Take care; let us know how you’re doing.

    -Janet G., “The Migraine Girl”

  • Kim
    3 years ago

    My body reacts to the weather even when indoors under ‘controlled’ conditions. I also live in Seattle and we have a/c in our bedroom. I’m pretty well trapped there. But even though I am staying moderately cool, I’ve been having daily migraines directly related to the weather. We just had two days of rain and that was lovely except for the low pressure migraine that came with it. Go to the mall or a movie? Nice a/c? Nope – the type of a/c at the mall causes my asthma to act up and that is a migraine trigger as well. If I could live in a temperature-controlled, hermetically-sealed pressurized box, well, just maybe I could get a day off. 😉 It’s easier to avoid migraine triggers like perfume/fragrances, bright light, stress, fluctuating blood sugar – the usual gauntlet. The weather leaves me powerless to do anything preventive.

  • SJD
    3 years ago

    Rainy days like the kind in Seattle are a huge trigger for me.

  • The Migraine Girl moderator author
    3 years ago

    Kim,

    I hear you! I’m so sorry to hear how rough the weather is on your health, but know you are not alone in this. The weather’s effect on me even when I hole up indoors reminds me how humans have only in recent times tried to cut themselves off from the outside world, usually to limited avail! The earth’s power and weather systems will affect us even if we are in our hermetically-sealed box. 🙂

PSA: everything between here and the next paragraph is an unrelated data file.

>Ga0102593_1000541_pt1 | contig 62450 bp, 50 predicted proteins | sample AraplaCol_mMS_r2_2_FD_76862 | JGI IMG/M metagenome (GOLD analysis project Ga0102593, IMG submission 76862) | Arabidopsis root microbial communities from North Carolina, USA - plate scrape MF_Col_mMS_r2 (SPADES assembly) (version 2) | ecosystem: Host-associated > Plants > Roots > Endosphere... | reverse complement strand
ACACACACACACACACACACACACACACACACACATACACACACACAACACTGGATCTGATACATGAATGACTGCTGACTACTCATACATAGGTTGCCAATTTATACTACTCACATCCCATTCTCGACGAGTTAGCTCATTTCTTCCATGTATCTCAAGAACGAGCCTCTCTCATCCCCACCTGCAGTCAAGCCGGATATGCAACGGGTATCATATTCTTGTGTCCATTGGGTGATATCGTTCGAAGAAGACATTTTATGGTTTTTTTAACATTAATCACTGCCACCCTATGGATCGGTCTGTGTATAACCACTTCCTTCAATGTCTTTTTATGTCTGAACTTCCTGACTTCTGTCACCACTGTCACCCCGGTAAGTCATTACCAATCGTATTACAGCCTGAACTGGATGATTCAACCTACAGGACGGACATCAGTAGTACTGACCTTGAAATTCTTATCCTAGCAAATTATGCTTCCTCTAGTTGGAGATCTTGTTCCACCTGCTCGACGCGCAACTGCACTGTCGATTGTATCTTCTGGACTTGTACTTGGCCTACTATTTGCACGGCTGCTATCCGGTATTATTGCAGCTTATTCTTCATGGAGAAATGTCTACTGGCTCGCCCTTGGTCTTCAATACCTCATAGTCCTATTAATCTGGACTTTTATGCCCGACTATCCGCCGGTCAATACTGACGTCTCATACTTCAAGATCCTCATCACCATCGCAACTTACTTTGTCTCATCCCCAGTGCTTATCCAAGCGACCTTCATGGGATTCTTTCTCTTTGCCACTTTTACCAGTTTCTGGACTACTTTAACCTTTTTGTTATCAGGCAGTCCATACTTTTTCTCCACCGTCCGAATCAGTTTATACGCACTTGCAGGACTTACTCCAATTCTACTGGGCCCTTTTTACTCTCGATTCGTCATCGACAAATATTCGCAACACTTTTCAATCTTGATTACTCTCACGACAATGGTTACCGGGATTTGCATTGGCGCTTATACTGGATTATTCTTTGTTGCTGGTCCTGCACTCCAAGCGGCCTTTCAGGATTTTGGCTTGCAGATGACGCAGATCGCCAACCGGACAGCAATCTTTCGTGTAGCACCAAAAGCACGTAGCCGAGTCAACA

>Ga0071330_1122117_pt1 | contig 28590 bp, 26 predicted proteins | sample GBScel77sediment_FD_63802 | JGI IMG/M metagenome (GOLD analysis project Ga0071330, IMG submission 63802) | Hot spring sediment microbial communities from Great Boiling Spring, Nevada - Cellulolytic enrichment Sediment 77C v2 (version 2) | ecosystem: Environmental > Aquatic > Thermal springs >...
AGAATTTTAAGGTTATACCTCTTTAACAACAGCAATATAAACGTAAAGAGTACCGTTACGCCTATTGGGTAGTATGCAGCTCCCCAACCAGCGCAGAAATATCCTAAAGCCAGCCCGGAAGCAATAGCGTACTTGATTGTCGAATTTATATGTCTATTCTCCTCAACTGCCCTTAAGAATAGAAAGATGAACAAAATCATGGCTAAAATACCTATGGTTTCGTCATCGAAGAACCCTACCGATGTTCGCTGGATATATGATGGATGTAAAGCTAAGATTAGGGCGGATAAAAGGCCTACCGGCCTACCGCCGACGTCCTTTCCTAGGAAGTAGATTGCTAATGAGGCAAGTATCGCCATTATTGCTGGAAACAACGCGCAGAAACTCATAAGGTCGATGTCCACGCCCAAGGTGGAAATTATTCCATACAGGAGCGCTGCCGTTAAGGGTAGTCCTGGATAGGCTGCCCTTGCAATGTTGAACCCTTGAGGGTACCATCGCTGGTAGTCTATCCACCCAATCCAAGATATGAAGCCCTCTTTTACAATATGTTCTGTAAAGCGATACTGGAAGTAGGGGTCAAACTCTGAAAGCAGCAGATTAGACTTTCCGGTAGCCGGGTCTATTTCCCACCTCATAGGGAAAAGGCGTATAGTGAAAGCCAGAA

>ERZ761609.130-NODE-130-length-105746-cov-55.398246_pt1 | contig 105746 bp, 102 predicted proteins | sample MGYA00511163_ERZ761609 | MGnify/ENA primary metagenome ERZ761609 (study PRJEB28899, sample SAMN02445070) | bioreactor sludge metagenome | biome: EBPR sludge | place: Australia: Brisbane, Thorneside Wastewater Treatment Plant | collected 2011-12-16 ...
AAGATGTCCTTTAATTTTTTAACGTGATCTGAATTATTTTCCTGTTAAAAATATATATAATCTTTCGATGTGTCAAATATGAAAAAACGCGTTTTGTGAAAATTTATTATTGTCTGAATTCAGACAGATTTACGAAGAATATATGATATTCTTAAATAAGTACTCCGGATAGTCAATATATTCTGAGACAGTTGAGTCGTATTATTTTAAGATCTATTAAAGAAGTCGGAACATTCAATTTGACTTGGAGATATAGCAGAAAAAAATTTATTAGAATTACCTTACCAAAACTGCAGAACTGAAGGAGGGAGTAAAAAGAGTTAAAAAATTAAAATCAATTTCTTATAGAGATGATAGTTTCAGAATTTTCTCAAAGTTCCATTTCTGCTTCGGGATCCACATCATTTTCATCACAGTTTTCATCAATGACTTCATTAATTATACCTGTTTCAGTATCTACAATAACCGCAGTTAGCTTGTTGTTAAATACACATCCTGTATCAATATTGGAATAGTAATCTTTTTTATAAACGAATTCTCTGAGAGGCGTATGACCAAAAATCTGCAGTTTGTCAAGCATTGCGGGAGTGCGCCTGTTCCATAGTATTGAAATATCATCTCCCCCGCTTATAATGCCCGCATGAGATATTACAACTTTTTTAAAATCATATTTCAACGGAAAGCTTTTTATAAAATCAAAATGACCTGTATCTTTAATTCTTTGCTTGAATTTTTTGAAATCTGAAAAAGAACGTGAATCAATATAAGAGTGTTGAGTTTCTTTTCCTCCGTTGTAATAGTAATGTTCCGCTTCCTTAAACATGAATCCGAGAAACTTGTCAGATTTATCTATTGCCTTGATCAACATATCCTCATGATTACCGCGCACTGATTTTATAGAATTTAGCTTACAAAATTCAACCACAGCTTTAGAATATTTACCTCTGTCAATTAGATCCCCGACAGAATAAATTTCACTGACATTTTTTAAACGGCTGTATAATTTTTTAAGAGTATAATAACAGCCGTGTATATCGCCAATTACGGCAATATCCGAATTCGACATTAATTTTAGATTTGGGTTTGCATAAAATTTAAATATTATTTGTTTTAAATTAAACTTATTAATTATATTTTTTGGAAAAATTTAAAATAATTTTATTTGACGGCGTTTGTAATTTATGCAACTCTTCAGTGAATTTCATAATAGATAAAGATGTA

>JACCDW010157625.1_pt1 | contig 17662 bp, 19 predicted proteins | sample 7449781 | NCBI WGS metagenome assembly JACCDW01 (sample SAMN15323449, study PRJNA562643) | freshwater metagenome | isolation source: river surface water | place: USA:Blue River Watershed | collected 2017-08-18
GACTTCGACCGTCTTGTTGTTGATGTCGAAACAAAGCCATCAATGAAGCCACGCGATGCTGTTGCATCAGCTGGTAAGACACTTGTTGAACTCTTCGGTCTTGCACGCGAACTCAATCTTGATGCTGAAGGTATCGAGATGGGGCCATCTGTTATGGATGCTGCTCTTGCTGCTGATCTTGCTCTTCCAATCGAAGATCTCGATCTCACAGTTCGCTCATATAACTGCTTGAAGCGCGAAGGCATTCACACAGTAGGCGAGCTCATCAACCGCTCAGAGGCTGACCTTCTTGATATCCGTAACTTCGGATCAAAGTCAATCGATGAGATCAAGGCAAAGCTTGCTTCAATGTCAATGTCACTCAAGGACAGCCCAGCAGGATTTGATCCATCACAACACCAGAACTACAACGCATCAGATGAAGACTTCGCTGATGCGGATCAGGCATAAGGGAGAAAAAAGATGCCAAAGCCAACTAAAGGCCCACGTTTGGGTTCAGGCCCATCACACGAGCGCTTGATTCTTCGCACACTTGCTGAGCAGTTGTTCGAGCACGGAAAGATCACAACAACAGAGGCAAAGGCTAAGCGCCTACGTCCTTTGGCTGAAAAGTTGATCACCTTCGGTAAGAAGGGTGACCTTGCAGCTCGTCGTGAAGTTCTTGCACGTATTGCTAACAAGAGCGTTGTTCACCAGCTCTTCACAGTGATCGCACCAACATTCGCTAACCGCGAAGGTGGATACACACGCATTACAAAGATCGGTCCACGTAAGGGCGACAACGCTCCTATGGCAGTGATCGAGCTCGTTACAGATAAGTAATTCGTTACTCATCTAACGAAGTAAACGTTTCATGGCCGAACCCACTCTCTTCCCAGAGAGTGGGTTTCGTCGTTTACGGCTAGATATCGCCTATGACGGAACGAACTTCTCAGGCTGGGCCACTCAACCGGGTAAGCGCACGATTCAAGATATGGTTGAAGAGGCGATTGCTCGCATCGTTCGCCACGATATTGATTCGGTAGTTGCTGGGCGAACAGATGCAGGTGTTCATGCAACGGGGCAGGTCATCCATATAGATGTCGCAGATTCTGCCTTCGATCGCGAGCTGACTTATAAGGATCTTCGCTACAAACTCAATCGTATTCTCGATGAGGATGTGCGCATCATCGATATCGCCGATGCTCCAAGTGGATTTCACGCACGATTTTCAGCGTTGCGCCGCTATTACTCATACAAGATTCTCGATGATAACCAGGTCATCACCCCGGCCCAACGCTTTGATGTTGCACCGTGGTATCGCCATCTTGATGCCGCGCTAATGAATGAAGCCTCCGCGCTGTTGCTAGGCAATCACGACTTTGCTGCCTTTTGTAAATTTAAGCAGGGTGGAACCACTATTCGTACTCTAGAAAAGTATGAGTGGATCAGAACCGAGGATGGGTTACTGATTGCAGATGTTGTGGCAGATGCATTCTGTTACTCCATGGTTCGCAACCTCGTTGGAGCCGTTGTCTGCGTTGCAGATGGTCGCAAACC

Thanks for your thoughtful comments; I hope you feel okay today.

    -Janet G., “The Migraine Girl”

  • neverending
    3 years ago

    YES! YES! I live in Washington State where the Pacific NW is usually cool. June and July have been AWFUL with unprecedented heat of over 90-95 degrees this year. Of course, no one really has A/C (except the window kind, like me) and so these last few weeks have been horrible. Then on the days it cools off it usually rains (rain in Seattle? NO!) and that also triggers my migraines because of the huge fluctuation of temps and pressure. UGH! The “A/C Room” as we call it, helps, but not as much as I wish. So, I do the same things as you do and just hope that it gets cooler. Before I was “blessed” with Chronic Migraine almost 5 years ago, this never bothered me. I just do what I can and hope that tomorrow will be a better day (or just a little cooler!) 🙂